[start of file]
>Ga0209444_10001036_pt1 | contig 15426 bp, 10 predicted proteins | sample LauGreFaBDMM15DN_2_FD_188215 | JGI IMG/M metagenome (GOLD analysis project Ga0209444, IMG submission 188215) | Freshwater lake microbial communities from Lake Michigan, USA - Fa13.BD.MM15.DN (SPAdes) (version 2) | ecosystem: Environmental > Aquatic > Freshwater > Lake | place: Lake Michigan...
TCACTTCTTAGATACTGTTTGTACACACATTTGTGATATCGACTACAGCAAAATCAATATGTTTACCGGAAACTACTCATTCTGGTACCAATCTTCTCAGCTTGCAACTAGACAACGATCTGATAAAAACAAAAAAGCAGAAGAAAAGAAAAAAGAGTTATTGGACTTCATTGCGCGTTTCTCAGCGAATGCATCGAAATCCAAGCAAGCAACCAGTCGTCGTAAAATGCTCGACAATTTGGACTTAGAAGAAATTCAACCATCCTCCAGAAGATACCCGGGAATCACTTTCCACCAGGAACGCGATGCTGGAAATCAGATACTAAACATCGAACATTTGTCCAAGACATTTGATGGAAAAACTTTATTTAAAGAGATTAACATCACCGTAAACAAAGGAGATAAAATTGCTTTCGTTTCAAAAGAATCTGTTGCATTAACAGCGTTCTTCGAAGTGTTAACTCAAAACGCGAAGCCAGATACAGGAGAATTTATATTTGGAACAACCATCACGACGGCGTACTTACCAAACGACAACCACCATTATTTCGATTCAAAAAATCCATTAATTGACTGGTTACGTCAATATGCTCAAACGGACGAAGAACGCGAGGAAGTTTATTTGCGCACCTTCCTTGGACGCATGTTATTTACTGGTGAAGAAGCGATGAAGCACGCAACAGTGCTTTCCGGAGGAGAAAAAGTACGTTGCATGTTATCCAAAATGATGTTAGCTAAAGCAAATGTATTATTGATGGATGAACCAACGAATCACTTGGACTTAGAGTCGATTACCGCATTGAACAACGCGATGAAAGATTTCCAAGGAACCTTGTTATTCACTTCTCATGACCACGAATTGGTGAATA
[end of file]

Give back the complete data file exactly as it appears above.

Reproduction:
>Ga0209444_10001036_pt1 | contig 15426 bp, 10 predicted proteins | sample LauGreFaBDMM15DN_2_FD_188215 | JGI IMG/M metagenome (GOLD analysis project Ga0209444, IMG submission 188215) | Freshwater lake microbial communities from Lake Michigan, USA - Fa13.BD.MM15.DN (SPAdes) (version 2) | ecosystem: Environmental > Aquatic > Freshwater > Lake | place: Lake Michigan...
TCACTTCTTAGATACTGTTTGTACACACATTTGTGATATCGACTACAGCAAAATCAATATGTTTACCGGAAACTACTCATTCTGGTACCAATCTTCTCAGCTTGCAACTAGACAACGATCTGATAAAAACAAAAAAGCAGAAGAAAAGAAAAAAGAGTTATTGGACTTCATTGCGCGTTTCTCAGCGAATGCATCGAAATCCAAGCAAGCAACCAGTCGTCGTAAAATGCTCGACAATTTGGACTTAGAAGAAATTCAACCATCCTCCAGAAGATACCCGGGAATCACTTTCCACCAGGAACGCGATGCTGGAAATCAGATACTAAACATCGAACATTTGTCCAAGACATTTGATGGAAAAACTTTATTTAAAGAGATTAACATCACCGTAAACAAAGGAGATAAAATTGCTTTCGTTTCAAAAGAATCTGTTGCATTAACAGCGTTCTTCGAAGTGTTAACTCAAAACGCGAAGCCAGATACAGGAGAATTTATATTTGGAACAACCATCACGACGGCGTACTTACCAAACGACAACCACCATTATTTCGATTCAAAAAATCCATTAATTGACTGGTTACGTCAATATGCTCAAACGGACGAAGAACGCGAGGAAGTTTATTTGCGCACCTTCCTTGGACGCATGTTATTTACTGGTGAAGAAGCGATGAAGCACGCAACAGTGCTTTCCGGAGGAGAAAAAGTACGTTGCATGTTATCCAAAATGATGTTAGCTAAAGCAAATGTATTATTGATGGATGAACCAACGAATCACTTGGACTTAGAGTCGATTACCGCATTGAACAACGCGATGAAAGATTTCCAAGGAACCTTGTTATTCACTTCTCATGACCACGAATTGGTGAATA